England 2 Norway 1. England Women won their first ever knockout match at a World Cup as they beat Norway 2-1, thanks to a sensational long-range strike from full-back Lucy Bronze. The Lionesses had to come from behind to beat the fancied Norwegian side and the victory sets up a quarter-final showdown against tournament hosts, Canada.
But the triumph was not free from controversy as England were jeered in the closing stages as they deliberately ran the ball towards the corner flag to waste time, a common tactic in the men's game, but out of keeping with the less cynical reputation of the women's game.
That aside it was a night to remember for England. Coach Mark Sampson was ebullient afterwards. "We showed resilience and character, and the girls from the substitutes' bench were superb," he said. "The team and the entire squad have delivered for their country. They've made history. We've seen in the tournament it's hard to come from behind, but we've done that."
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Goalkeeper Karen Bardsley kept England in the tie with a series of first-half saves, but England fell behind when Solveig Gulbrandsen headed home a near-post corner after 54 minutes.
Minutes later England skipper Steph Houghton equalised, also with a header from a corner. But the goal that settled the match was a screamer, with full-back Lucy Bronze lashing home from 25 yards after some clever passing on the edge of the box.
With the bulk of the possession in the final stages England kept the ball in their opponents' half, frequently heading for the corner flags.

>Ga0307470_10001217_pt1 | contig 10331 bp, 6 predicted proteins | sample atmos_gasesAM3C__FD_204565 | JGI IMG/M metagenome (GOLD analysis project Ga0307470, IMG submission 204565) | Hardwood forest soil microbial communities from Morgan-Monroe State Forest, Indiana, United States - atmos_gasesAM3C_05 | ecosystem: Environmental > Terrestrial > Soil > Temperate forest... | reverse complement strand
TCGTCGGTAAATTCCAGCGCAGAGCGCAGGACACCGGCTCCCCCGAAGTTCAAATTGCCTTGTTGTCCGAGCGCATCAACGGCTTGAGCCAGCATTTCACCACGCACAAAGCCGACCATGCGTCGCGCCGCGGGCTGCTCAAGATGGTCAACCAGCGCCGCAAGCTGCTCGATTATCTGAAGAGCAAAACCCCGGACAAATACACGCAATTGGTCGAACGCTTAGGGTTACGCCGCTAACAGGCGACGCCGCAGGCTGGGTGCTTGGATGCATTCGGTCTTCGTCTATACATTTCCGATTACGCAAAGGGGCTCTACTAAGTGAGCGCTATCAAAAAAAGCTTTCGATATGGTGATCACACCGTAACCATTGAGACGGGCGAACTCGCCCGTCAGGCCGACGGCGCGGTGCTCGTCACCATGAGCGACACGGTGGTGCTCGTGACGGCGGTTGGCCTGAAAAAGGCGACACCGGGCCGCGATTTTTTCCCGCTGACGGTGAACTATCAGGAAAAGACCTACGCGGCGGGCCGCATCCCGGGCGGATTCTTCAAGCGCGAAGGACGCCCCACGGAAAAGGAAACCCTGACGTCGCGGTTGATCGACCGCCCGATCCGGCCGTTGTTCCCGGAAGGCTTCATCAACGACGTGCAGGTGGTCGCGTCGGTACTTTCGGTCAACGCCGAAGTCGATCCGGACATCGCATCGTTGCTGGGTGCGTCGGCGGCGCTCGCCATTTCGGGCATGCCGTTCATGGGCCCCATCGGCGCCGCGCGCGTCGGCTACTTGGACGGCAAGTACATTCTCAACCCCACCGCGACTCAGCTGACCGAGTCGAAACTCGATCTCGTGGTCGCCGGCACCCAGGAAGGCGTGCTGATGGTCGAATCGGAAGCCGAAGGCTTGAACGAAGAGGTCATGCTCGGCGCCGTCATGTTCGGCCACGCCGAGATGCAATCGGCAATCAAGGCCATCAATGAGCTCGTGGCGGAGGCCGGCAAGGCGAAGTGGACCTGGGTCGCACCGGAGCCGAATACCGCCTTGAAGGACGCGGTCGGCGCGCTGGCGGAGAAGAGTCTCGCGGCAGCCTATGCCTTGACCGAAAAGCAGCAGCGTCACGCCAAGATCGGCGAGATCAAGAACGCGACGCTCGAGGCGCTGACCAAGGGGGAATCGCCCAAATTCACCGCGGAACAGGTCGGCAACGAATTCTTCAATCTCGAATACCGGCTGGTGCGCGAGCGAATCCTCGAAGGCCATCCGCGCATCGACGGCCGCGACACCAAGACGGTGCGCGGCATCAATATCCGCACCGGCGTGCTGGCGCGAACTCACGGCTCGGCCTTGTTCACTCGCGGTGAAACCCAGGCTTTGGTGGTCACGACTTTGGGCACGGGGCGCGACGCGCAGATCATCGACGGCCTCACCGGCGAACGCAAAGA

"As the clock approached 90 minutes, England, unsurprisingly, began to try to run the clock down, and the negativity – or perhaps professionalism – was met with hoots of derision from the crowd," reports The Times.
It was a tactic that would have jarred with many fans of women's football. Earlier in the tournament The Guardian hailed a tournament which "has so far proved refreshingly free of diving, cheating, time wasting, referee haranguing, injury feigning and much of the gamesmanship that regular watchers of the men's game take, reluctantly, for granted".
But England appeared unconcerned and there were scenes of unbridled joy at the final whistle.
"The result was vindication... for the head coach Mark Sampson, who had switched personnel and formations throughout the group stage and did so again, making four changes from the team that had beaten Colombia in the last of the group fixtures and reverting to the 4-1-4-1 formation that lost 1-0 to France," reports the Daily Telegraph.
Norwegian manager Even Pellerud admitted that Sampson had been "very clever tactically".
Described by the Telegraph as "the youngest and most inexperienced coach" in the tournament, Sampson must now prepare to face the hosts early on Sunday morning, UK time.
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